Bayer Schering Pharma v. Barr Labs
By Aaron Dulles – Edited by Evelyn Breithaupt
Bayer Schering Pharma AG and Bayer Healthcare Pharm., Inc. v. Barr Labs., Inc., No. 2008-1282 (Fed. Cir. Aug. 5, 2009)
On August 5, 2009, a Federal Circuit panel affirmed the decision of the District of New Jersey, which had found Bayer’s U.S. Patent No. 6,787,531 (“’531 Patent”) invalid because of obviousness. The ’531 Patent concerns a formulation of the well-known contraceptive drug drospirenone. The patent previously protected Bayer’s formulation of a daily oral contraceptive product, marketed as the drug Yasmin. When Barr Labs sought approval from the FDA to market a generic version of Yasmin, Bayer filed a patent infringement suit. The district court found that under KSR International Co. v. Teleflex Inc., 550 U.S. 398 (2007), the formulation of drospirenone in the Yasmin product was obvious. The sole issue of appeal was obviousness, and by a 2-1 vote the Federal Circuit affirmed the district court’s decision.
Passino PLLC suggests that the majority’s application of the In re O’Farrell, 853 F.2d 894 (Fed. Cir. 1988) standards was too rigid, and thus appeared to go against warnings in KSR concerning rigid application of tests. Patent Docs agreed, asserting that the judges both at the trial and appellate levels disregarded important evidence and emphasizing that the “common sense” of obviousness is that of the practitioner, not the judge. AboutLawSuits.com noted the ruling, but focused on known potential negative side effects of the drospirenone-based contraceptives such as Yasmin.
Drospirenone had been a well-known contraceptive. In formulating the drug as a daily oral pill, however, Bayer ran into two problems: it is hydrophobic, resisting dissolution in water; and it is acid-sensitive, isomerizing (changing shape but not composition) in acids such as those found in the stomach, thereby losing certain important qualities. While the usual solution of “micronization” for hydrophobic chemicals ordinarily may have seemed to be a clear solution, that process was known to worsen acid sensitivities. Bayer scientists considered certain protective coatings for a time, but during experimentation they found that drospirenone’s bioavailability – its crucial ability to be absorbed into the bloodstream to work – could be assured by micronization and without any protective coatings. Yasmin was formulated as such, and in prosecuting the ’531 Patent, Bayer relied on the fact that prior art had pointed against micronization due to the isomerization problem.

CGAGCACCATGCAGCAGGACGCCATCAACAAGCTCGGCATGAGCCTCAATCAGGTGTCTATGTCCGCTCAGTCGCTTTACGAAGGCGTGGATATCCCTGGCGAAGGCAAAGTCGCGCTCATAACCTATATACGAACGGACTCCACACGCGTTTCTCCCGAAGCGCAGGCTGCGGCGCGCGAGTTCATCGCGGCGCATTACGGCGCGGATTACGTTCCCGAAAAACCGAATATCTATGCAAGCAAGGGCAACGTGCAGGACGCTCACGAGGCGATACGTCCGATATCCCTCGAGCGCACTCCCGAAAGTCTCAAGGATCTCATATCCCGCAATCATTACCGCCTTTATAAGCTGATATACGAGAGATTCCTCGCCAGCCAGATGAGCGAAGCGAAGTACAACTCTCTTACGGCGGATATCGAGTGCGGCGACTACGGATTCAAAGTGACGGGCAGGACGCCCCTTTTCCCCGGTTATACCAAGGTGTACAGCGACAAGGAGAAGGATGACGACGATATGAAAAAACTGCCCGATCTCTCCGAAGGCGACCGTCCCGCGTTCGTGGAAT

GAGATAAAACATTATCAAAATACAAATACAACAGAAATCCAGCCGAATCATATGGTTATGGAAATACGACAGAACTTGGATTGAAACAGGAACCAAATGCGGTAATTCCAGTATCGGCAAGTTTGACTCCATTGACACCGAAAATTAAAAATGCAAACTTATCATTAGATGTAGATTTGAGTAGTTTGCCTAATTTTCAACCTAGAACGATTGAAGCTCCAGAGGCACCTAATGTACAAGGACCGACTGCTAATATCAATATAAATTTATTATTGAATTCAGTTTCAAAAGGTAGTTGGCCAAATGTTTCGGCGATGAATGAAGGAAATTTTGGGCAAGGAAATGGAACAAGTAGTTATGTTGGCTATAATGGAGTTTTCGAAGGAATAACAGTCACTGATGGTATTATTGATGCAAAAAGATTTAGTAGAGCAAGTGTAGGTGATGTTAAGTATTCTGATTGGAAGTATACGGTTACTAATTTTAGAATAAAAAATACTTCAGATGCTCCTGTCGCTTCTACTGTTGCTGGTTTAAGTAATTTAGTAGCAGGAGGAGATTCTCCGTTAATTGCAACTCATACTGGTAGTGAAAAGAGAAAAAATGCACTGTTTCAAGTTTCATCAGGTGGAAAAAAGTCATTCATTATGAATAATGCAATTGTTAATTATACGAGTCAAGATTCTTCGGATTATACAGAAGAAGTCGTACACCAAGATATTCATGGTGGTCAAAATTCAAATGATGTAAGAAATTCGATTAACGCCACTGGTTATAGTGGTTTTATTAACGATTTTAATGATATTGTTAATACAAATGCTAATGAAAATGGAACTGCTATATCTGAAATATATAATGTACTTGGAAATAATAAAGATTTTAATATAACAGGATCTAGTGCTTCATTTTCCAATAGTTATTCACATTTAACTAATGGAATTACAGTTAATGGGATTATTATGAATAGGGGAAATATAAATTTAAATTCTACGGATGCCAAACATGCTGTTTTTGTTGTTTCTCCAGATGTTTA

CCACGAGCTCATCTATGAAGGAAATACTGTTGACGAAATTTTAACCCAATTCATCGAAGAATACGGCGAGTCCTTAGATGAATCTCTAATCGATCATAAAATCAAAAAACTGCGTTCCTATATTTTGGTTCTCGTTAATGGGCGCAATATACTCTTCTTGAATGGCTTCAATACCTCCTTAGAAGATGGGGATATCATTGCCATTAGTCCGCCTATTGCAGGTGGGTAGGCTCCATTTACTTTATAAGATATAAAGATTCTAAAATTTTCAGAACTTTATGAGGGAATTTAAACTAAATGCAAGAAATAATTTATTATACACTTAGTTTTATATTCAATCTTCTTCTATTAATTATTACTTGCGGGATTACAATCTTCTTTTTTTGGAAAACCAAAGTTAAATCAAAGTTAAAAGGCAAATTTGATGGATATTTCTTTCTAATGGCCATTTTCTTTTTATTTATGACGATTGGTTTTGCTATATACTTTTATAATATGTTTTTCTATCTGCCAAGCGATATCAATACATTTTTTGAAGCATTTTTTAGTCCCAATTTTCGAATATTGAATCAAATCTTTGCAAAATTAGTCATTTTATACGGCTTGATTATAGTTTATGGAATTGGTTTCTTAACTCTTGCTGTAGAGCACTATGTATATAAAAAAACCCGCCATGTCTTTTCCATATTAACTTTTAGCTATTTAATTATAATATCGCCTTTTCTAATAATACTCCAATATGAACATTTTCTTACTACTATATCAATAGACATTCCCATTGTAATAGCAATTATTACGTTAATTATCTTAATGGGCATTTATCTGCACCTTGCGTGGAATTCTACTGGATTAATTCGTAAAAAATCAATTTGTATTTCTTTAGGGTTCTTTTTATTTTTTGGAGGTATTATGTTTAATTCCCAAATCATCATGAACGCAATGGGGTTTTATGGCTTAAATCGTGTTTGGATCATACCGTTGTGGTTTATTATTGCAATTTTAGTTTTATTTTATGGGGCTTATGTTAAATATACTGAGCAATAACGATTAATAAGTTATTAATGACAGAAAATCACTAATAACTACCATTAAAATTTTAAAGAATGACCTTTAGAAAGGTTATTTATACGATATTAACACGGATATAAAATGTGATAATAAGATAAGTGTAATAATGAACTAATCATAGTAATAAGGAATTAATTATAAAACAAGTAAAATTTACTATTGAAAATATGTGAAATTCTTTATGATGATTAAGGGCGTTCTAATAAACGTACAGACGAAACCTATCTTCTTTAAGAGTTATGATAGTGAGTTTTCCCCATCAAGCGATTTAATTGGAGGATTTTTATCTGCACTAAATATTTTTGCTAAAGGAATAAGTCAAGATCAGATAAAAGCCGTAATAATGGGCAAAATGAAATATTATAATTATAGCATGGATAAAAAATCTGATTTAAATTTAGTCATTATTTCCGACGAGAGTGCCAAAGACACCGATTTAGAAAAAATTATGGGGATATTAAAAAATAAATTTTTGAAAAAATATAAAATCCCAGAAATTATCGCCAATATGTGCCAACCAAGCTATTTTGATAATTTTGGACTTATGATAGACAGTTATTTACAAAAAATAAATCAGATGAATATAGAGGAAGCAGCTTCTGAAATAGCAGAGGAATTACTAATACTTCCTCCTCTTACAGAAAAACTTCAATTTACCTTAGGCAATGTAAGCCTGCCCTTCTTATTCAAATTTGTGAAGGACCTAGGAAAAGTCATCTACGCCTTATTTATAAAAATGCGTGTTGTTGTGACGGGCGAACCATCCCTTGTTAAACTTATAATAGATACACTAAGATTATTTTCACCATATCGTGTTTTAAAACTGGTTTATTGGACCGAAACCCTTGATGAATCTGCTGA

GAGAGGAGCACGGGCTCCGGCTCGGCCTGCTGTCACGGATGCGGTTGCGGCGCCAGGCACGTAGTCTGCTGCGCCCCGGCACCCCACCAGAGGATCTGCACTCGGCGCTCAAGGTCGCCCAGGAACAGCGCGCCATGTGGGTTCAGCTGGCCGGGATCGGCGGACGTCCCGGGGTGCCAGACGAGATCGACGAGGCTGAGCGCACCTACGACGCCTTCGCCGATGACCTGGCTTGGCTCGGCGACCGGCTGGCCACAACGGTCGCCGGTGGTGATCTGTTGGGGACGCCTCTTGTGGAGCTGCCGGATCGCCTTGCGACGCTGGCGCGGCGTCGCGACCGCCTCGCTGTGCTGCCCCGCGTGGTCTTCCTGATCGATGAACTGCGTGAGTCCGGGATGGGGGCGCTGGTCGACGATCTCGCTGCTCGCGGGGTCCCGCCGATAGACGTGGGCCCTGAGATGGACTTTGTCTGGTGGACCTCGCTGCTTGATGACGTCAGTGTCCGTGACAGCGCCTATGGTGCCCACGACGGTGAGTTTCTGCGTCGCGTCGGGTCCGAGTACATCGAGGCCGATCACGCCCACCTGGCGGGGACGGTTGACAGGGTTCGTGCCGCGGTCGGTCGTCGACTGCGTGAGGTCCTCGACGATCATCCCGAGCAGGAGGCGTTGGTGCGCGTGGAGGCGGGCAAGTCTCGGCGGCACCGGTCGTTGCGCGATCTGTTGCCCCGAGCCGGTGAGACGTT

Writing for the majority, Mayer, J., applied the KSR standard to the micronization, first examining whether a person of ordinary skill would have attempted the formulation. Citing In re O’Farrell, the Court considered two identifiers of non-obviousness: first, a solution may be non-obvious where there is not a limited and relatively small set of solutions that may be investigated; and second, a solution may be non-obvious where prior art is vague and does not give clues about future courses of study.
In considering the obviousness of micronization, the Court relied in large part on the text of a pharmacology textbook that gave clues as to why a formulator would nevertheless consider micronization. The Court further cited prior art that pointed towards micronization, as well as the testimony of a Bayer expert who stated that micronization would generally be a first-choice solution.
Bayer argued foregoing the coating was non-obvious because certain prior art points towards using the coating, while Barr argued that other prior art points against using the coating. The Court noted that the parties’ disagreement neatly proved that a drug formulator would have been presented with options to investigate, thus avoiding the first indicator of non-obviousness in O’Farrell. Moreover, the inconclusive prior art on coating of drospirenone would clearly have indicated a topic for exploration.
Dissenting, Newman, J., emphasized that ex post bias may have caused the Bayer formulation to appear obvious to the majority. Citing the same textbook, the dissent showed that it also advised against micronization of acid-sensitive drugs. Moreover, the prevailing knowledge available showed that drospirenone was sensitive to acids, and so a formulator would not ordinarily contemplate direct exposure to stomach acids without a protective coating. Interestingly, the dissent characterized the district court’s finding on micronization – that it was viable but uncertain – as insufficient to find obviousness, stating that predictability was a more important factor than such fortuitous experimentation.